To me, having a degree in music only means that somebody wanted to take a more academic route in their musical career. This does not mean that they are any better than someone who is self-taught or never went to school for music. I do think that a big a benefit of going to school for music is that you’re in the middle of an immensely dense and diverse pool of creativity and a lot of opportunities can show up during your time while attending school. I think natural talent is definitely a thing. There are some people who just have something in them that makes creativity flow endlessly, but natural talent has to be nurtured into something bigger. I know many people that have an incredible natural talent for music, but they have worked hard to be where they are now.
9 – What’s the best advice you have ever received from someone in the music industry?
While I was in Nashville recently, I was studying under the guidance of two-time Grammy winning Recording and Mixing Engineer David Leonard. While I was watching him mix a song, I noticed that he boosted the bass of an instrument twice as much as I was always taught to do. When I asked him why he did this his response was, “Just because it’s more.” That moment is when I realized that there aren’t any rules in music and if it sounds good, then use it. Music has become a very visual thing in the past few decades and it’s important as an artist to remember to use your ears more than anything else.
10 – What’s your ultimate goal as an artist?
To make memories for other people. As artists, we are indirectly responsible for memories that people associate with our music. I want someone to be driving down the coast during one of their vacations while listening to one of my songs only to be reminded of that drive every time they hear that same song. Thoughts like that remind me how much of a privilege it is to write music.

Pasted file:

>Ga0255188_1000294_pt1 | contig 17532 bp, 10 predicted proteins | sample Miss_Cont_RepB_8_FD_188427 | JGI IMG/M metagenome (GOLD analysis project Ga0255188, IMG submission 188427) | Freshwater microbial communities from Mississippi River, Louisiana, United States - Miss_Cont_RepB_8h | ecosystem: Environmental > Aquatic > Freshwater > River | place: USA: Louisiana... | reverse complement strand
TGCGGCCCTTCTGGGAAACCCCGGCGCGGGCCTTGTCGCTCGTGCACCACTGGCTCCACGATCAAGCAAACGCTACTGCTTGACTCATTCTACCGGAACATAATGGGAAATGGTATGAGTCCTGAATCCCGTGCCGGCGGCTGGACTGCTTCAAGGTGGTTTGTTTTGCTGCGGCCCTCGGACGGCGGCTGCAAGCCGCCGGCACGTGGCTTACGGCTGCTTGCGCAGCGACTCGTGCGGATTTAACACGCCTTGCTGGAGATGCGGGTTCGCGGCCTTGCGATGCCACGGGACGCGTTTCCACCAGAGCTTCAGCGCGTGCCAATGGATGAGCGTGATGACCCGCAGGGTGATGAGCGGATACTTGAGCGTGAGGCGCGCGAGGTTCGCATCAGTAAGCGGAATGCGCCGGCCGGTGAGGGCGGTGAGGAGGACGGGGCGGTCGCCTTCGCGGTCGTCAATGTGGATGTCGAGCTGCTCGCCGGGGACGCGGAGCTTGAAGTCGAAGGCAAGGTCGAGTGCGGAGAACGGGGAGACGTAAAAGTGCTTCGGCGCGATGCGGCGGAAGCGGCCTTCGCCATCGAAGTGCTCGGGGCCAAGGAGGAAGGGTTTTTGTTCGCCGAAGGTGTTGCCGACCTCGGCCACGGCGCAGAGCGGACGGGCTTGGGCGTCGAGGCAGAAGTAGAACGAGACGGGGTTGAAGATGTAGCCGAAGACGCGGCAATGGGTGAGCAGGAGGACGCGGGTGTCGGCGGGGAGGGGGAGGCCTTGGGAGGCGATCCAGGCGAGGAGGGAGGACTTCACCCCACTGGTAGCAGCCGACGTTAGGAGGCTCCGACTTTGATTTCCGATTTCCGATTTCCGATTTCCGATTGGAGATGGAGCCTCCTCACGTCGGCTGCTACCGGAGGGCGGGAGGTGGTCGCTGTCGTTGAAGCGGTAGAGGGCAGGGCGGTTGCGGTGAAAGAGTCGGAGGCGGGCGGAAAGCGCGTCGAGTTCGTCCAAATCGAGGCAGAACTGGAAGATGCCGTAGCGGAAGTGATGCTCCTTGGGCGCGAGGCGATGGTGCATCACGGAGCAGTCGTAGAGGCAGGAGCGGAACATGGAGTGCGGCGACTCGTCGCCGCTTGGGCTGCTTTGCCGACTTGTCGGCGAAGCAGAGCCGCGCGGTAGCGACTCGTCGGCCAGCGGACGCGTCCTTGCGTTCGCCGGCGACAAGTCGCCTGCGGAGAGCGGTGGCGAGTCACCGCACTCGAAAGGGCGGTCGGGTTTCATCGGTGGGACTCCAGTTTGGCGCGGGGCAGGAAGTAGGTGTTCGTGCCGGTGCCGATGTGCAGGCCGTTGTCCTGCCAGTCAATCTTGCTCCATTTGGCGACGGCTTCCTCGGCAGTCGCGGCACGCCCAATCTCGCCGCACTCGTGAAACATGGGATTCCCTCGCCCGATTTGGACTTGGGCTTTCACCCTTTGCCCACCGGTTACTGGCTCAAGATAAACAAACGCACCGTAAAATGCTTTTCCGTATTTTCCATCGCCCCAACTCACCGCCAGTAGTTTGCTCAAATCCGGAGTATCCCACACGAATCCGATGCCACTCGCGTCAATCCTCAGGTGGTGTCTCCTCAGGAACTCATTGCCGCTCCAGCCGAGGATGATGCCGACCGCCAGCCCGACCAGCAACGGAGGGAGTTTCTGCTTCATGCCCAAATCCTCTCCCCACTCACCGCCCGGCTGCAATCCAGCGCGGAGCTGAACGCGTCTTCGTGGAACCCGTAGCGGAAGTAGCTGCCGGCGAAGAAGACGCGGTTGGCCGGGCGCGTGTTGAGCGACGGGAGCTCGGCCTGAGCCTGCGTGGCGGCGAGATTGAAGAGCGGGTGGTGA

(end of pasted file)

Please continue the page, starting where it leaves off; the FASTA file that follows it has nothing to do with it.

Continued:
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Exclusive Interview: Jenna x On Debut Single “When The Party’s Over..”
Jenna x emerges in 2021 with “When The Party’s Over..” which is an incredible debut single that plays equally as well at the party, at the afterparty, or the next morning. Definitely, the best asset is her melodious singing voice. Scroll down and learn more in this exclusive interview.
1 — First of all, how would you describe your sound?
My sound is constantly evolving within Pop, but it’s more cinematic. I envision each of my songs as a scene from a film and try to capture everything that would be there—the temperature of the sunlight, the scent in the air, the city sounds, and the words that are being spoken.
2 — Why did you pick “When The Party’s Over..” as your debut single?